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SQL Server 2012 STIG

    General discussion

  • Hi, I'm looking for expertise from the DBAs out there. My background is not in SQL so, some things I just haven't been able to get figured out.

    1. Too many Vulnid's to list - Steps to setup TDE using PKI Certificates. (Cert provided in .p12 format initially)

    2. Vulnid:SQL2-00-015300 -  SQL Server method of monitoring security-relevant configuration settings to discover unauthorized changes.

    3. Vulnid:SQL2-00-014900, SQL2-00-015100, SQL2-00-015200 - SQL Server timed job that automatically checks all system and user-defined Functions, Triggers, and Stored Procedures for being modified. (With notifications)

    I know the STIG is Draft, I still need to secure these items though. Any Barney style help on these items would be greatly appreciated.

    Thanks in advance!

    Friday, November 01, 2013 4:59 PM

All replies

  • For other readers: STIG = Security Technical Implementation Guide

     

    Let me step back a little:

    What is your actual concern?

    "too many vulnid's"?

    Which vulnerabilities are you referring to? The list is public.

    The latest security hole inside the Microsoft SQL Server engine is back from version 2005 (!)

    -> We are not at a Oracle Forum here ;)  (I am totally serious actually :)

    Of course this does not mean, SQL Server cannot be attacked, but

    -> What exactly do you want/need to protect against?

    While encryption of databases becomes more and more common, I have barely ever seen a customer actually monitoring system objects (they are quite well protected in SQL Server anyways)

    Actually I have kind of a list of possible attack scenarios on SQL Server listed there: Security Session „SQL Attack..ed“ – Attack scenarios on SQL Server ("Hacking" SQL Server)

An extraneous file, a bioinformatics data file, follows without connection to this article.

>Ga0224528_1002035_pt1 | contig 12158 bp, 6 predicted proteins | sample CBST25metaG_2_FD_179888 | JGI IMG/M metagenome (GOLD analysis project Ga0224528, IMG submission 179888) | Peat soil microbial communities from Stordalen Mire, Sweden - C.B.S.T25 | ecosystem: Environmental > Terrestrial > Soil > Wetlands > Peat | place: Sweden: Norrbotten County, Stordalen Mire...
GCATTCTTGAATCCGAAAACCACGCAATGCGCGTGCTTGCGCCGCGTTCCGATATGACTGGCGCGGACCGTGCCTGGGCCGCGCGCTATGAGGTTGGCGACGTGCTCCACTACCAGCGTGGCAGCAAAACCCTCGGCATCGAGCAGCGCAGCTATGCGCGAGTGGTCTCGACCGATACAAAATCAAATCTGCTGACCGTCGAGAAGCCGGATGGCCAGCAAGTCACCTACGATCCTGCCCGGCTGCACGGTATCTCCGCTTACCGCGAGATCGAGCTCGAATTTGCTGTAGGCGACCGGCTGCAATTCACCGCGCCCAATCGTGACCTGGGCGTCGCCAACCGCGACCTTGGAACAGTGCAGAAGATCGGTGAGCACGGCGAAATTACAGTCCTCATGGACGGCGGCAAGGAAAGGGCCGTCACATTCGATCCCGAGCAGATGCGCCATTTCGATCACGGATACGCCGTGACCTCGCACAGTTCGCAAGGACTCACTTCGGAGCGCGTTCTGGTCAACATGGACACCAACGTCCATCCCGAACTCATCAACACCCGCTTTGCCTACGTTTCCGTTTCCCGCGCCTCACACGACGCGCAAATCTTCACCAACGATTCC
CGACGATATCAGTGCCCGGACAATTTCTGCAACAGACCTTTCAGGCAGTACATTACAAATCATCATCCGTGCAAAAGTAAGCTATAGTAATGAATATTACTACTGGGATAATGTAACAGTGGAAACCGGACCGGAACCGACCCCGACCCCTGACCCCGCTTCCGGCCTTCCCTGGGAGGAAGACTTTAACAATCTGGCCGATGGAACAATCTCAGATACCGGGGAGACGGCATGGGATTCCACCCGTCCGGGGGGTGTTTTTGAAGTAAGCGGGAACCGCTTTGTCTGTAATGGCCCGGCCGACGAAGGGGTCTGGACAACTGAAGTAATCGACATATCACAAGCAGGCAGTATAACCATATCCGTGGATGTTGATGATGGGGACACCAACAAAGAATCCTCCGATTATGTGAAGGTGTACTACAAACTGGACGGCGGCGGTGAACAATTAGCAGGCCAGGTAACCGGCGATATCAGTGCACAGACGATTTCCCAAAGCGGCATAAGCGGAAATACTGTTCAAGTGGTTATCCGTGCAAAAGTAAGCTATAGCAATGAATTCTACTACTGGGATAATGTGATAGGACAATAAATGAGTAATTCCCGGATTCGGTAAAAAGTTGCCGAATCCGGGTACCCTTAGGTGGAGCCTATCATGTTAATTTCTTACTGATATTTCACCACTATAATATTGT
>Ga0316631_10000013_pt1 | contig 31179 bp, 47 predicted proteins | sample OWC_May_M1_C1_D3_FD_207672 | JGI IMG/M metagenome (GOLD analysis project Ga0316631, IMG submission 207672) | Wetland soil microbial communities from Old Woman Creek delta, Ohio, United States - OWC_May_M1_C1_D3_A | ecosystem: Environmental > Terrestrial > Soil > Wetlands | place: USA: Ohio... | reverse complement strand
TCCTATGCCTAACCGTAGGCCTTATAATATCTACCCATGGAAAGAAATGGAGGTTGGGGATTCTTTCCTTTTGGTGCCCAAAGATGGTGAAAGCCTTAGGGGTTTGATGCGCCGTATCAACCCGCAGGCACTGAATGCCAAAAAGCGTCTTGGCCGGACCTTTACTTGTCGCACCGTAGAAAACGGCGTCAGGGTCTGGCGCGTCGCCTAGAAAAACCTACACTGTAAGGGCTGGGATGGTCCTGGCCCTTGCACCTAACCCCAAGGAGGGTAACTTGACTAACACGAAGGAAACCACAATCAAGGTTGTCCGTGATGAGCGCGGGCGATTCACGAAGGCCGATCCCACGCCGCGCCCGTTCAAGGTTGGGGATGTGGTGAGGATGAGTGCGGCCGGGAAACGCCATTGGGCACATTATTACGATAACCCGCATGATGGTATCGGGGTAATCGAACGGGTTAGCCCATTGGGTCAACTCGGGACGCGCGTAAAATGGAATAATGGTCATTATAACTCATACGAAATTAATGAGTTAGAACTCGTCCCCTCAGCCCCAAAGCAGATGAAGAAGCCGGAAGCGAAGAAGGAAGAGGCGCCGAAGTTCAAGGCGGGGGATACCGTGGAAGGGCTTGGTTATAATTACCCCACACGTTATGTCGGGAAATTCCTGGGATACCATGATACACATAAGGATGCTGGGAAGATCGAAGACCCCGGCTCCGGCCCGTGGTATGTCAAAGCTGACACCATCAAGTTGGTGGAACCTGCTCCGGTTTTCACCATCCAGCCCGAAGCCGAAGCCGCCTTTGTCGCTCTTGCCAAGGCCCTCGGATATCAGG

After all, security can be a very broad topic, so I would advise to first concentrate on the requirements given.



    Andreas Wolter | Microsoft Certified Master SQL Server

    Blog: www.insidesql.org/blogs/andreaswolter
    Web: www.andreas-wolter.com | www.SarpedonQualityLab.com

    Friday, November 01, 2013 9:26 PM
  • The latest security hole inside the Microsoft SQL Server engine is back from version 2005 (!)

    There have been security fixes released for SQL 2008 and later, although they may not relate to the engine.

    I was recently made aware of a pretty security issue which exists in all versions, although it's not one that can be exploited from the outside, but requires that you have contact with the DBA one way or another. And the DBA can take precautions for it not to happen. As I understand, Microsoft will not address it.

    While encryption of databases becomes more and more common, I have barely ever seen a customer actually monitoring system objects (they are quite well protected in SQL Server anyways)

    Certainly, many item on such lists fall are somewhat silly. A while back there were was a rush of posts from people wanted to revoke permissions to system procedure, but were not able to revoke permissions procedures for the PDW. The procedure were non-existing, but they had slipped into the system tables, causing some confusion.